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Dad creates a life-size Diagon Alley from 'Harry Potter' in his driveway

Jonathan Chambers hoped that one day he would take a break from working at a busy tech startup and spend more quality time with his two daughters, Haley, 11, and Avery, 8. The Seattle dad planned to build the playhouse his daughters always wanted ... and, boy, did he deliver!

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See the life-size replica of a magical 'Harry Potter' street

Play Video - 1:09

See the life-size replica of a magical 'Harry Potter' street

Play Video - 1:09

Prompted by his youngest daughter's request for a real-life Diagon Alley (the magical shopping street from the “Harry Potter” series), Chambers decided it was time to leave his job and indulge in this project for his family and community.

“It was the perfect storm of timing,” the 46-year-old told TODAY Home. “I wanted to pursue this rather than contribute to someone else’s bottom line.”

Chambers started by sketching out plans for the famous shops from the wizarding world. He designed storefronts for Ollivander’s Wand Shop, Quality Quidditch Supplies and Flourish and Blotts Bookshop on one side of his driveway.

Jonathan Chambers
Does this street look familiar?
Jonathan Chambers
A game of Quidditch anyone?

On the other side, he replicated the Magical Menagerie, Madam Malkin’s Robes for All Occasions and Eeylops Owl Emporium.

Dummaloop / Jonathan Chambers
Chambers had illustrators draw animal cages for the Magical Menagerie.

As an experienced woodworker, he invested $3,000 of his own money to get the project going and used a 3-D printer to create detailed finishes, including lanterns, Quaffle balls and an impressive Golden Snitch.

dummaloop/Instagram
Chambers created his very own Golden Snitch with a 3-D printer.

Chambers then posted messages on social media seeking help from friends and neighbors to build some of the more labor-intensive parts. He was pleasantly surprised when more than 30 people showed up, half of them children.

Jonathan Chambers
Chambers' daugther Haley (center) preps and paints one of the Diagon Alley displays with her friends.

“They brought lumber, scrap wood, exterior paint; it was a community effort,” Chambers said, mentioning that it added up to about $2,000 in supplies. “The kids were beaming with pride that they had a hand in this thing.”

1600 visitors so far and climbing. Lots of $$$ raised for pancreatic cancer research. #diagonalleyproject

A post shared by Jonathan Chambers (@dummaloop) on

The result was a masterpiece — built in just 17 days! — and the dad of two said he's been humbled by the positive feedback.

"The No. 1 comment I’ve gotten from visitors is, 'Thank you for doing this for the community,'" he said. "I’ve realized this is something I want to continue doing, I want to make a difference … and it’s been amazing, bringing people together to work on this.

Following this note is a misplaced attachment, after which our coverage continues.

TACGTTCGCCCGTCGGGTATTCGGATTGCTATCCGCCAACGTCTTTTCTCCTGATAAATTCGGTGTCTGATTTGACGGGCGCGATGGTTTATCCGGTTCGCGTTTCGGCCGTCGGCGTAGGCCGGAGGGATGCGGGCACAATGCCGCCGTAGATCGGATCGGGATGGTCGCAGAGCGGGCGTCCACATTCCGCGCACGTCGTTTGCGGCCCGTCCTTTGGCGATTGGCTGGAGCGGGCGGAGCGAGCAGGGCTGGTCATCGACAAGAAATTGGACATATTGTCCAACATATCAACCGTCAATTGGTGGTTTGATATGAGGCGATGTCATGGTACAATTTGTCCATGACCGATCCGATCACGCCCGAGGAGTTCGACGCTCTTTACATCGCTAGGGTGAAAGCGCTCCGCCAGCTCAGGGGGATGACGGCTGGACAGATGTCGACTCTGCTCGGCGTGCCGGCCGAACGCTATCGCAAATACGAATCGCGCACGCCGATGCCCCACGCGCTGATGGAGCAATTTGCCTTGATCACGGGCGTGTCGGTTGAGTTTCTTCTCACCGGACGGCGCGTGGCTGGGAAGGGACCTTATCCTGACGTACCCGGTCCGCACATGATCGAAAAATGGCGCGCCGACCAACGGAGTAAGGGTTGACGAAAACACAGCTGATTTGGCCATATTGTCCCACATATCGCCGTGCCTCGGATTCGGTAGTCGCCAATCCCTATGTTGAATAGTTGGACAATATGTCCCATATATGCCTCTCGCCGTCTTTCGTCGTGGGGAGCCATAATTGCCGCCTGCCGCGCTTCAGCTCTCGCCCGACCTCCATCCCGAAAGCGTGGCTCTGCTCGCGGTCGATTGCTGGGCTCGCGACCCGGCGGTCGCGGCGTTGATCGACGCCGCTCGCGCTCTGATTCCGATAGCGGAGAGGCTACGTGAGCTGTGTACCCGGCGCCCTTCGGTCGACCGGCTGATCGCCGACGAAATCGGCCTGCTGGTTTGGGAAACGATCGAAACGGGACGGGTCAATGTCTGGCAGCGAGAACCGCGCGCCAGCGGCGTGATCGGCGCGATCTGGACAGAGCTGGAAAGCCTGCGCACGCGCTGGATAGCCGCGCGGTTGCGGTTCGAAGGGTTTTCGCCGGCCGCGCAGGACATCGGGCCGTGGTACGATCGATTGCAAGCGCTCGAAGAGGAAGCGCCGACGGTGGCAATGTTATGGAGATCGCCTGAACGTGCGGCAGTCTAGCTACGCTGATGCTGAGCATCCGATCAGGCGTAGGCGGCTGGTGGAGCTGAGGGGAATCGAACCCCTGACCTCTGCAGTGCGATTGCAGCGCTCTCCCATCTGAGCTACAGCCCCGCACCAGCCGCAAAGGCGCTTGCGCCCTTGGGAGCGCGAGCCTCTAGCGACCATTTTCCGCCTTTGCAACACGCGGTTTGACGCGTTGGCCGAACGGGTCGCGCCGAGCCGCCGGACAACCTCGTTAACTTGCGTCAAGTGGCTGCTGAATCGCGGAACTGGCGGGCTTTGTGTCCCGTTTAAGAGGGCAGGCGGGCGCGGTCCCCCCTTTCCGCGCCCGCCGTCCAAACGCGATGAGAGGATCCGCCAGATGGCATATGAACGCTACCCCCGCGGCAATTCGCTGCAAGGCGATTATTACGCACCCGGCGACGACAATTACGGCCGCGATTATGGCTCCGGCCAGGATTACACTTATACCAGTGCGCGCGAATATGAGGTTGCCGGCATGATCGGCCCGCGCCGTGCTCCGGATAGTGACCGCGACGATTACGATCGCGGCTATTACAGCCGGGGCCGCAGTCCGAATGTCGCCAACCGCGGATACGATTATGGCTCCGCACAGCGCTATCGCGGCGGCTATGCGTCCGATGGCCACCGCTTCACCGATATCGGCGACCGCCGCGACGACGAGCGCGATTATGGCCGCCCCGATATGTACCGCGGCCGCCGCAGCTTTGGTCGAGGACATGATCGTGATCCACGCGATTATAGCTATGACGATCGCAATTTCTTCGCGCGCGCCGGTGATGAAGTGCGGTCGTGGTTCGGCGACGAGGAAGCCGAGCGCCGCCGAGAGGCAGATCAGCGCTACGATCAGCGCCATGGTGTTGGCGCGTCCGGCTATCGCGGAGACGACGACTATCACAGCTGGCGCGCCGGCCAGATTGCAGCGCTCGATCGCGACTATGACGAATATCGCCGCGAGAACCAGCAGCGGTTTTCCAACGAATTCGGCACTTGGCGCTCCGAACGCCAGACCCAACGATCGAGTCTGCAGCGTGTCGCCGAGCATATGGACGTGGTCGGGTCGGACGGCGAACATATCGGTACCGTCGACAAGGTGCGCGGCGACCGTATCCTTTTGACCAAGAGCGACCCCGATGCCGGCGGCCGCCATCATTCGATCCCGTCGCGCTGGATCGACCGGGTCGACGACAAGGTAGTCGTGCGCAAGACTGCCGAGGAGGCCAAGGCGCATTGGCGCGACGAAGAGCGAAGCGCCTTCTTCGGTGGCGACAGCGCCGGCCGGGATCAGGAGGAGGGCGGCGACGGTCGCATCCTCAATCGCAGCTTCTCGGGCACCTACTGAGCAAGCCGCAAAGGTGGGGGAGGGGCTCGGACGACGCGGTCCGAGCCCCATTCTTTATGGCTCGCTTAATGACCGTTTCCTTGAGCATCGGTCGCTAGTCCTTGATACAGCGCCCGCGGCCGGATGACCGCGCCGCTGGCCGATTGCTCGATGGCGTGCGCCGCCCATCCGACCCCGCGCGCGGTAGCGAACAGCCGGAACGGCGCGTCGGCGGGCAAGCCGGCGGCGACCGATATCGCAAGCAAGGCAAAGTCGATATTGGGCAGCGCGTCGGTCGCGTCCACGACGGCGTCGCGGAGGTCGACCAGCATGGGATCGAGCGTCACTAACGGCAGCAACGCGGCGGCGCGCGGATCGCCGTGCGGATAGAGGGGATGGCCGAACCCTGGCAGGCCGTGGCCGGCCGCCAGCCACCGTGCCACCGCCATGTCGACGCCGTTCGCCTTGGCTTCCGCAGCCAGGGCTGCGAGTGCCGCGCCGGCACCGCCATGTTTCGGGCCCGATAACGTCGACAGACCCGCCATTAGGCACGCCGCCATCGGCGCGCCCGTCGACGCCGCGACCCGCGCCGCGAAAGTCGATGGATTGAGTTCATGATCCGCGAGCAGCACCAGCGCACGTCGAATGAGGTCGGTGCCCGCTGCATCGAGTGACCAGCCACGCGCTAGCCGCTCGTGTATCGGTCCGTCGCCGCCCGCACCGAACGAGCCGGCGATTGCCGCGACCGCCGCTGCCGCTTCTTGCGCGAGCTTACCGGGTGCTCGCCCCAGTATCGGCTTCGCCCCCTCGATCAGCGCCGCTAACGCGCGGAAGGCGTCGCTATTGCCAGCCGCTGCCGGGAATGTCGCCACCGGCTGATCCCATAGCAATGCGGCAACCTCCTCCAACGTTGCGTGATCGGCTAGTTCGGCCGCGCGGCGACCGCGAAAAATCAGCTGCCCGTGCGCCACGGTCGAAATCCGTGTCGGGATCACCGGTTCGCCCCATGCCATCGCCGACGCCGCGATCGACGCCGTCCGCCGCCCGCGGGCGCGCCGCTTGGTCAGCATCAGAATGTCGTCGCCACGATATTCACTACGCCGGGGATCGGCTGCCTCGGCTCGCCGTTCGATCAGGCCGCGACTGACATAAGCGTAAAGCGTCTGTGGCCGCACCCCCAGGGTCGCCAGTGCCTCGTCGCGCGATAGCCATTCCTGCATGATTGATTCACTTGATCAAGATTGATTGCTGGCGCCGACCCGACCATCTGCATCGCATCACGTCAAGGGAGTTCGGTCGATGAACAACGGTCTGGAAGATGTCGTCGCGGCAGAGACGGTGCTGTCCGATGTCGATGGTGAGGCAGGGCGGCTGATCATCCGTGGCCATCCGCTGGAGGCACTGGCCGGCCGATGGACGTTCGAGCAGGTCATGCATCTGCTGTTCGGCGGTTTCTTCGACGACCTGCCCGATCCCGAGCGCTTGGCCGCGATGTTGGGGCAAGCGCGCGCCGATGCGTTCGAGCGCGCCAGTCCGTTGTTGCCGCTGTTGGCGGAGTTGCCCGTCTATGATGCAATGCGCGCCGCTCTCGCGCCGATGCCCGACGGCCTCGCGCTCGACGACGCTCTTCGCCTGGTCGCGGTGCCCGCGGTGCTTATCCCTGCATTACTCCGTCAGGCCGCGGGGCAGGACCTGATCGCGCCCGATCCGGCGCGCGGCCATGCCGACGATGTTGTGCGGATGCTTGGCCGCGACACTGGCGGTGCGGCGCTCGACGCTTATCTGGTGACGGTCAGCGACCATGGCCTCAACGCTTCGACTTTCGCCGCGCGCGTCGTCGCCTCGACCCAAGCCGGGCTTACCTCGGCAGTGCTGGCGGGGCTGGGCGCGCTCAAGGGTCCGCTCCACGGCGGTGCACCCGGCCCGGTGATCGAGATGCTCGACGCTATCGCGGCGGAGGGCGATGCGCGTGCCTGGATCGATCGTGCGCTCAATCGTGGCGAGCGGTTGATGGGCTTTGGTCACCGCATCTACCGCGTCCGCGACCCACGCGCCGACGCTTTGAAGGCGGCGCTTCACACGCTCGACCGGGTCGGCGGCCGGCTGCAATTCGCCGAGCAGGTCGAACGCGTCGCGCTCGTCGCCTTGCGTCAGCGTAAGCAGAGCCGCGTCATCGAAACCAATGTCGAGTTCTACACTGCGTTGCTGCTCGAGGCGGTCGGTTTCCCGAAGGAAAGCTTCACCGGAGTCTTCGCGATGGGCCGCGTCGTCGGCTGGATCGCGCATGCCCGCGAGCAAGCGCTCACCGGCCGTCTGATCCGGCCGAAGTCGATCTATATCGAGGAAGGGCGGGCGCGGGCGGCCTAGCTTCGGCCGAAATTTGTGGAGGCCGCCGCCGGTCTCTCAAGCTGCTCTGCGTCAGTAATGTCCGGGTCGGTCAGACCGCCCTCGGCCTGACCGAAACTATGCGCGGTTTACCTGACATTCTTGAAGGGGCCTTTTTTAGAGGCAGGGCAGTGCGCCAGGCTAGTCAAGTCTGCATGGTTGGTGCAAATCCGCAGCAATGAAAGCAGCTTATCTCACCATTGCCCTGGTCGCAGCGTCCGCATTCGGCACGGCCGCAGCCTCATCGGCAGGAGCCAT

dummaloop/Instagram
An estimated 5,000 muggles of all ages have come to see this Seattle driveway-turned-Diagon Alley since it opened on Halloween.

"The biggest reaction has actually been from millennials who grew up with 'Harry Potter' — they're giddy, they're over the moon with the details," he said.

When Chambers and his team finished the display in time for Halloween, nearly 3,000 trick-or-treaters descended on his whimsical driveway. They used the huge turnout as an opportunity to raise money for a cause that's close to their hearts, pancreatic cancer research. A close family friend, Matt Bencke, recently died from the disease and Chambers eldest daughter, Haley, has been fundraising since. The project helped them put $4,000 toward that goal.

Jonathan Chambers
"It's been amazing bringing people together like this," Chambers said of his Diagon Alley replica.

And Chambers is far from finished with Diagon Alley. He’s building two more stand-alone stores: Gringotts Wizarding Bank and the Leaky Cauldron Pub. The additions will be added in December and the entire display will be open to the public through Christmas.

In the new year, he hopes to add actual playhouses to the existing facades and donate the completed installation to Camp Korey, an organization that offers the camp experience to children with serious medical conditions and special needs.

“My brother has special needs and to me, this would be perfect fit,” he said.

Jonathan Chambers
"My youngest daughter likes to remind me that it was all her idea to do Diagon Alley," Chambers said.

What’s next for this superdad? “I want to build a life-size Millennium Falcon,” Chambers said. Judging by his dedication and his tenacious team, we have no doubt that he'll pull it off!

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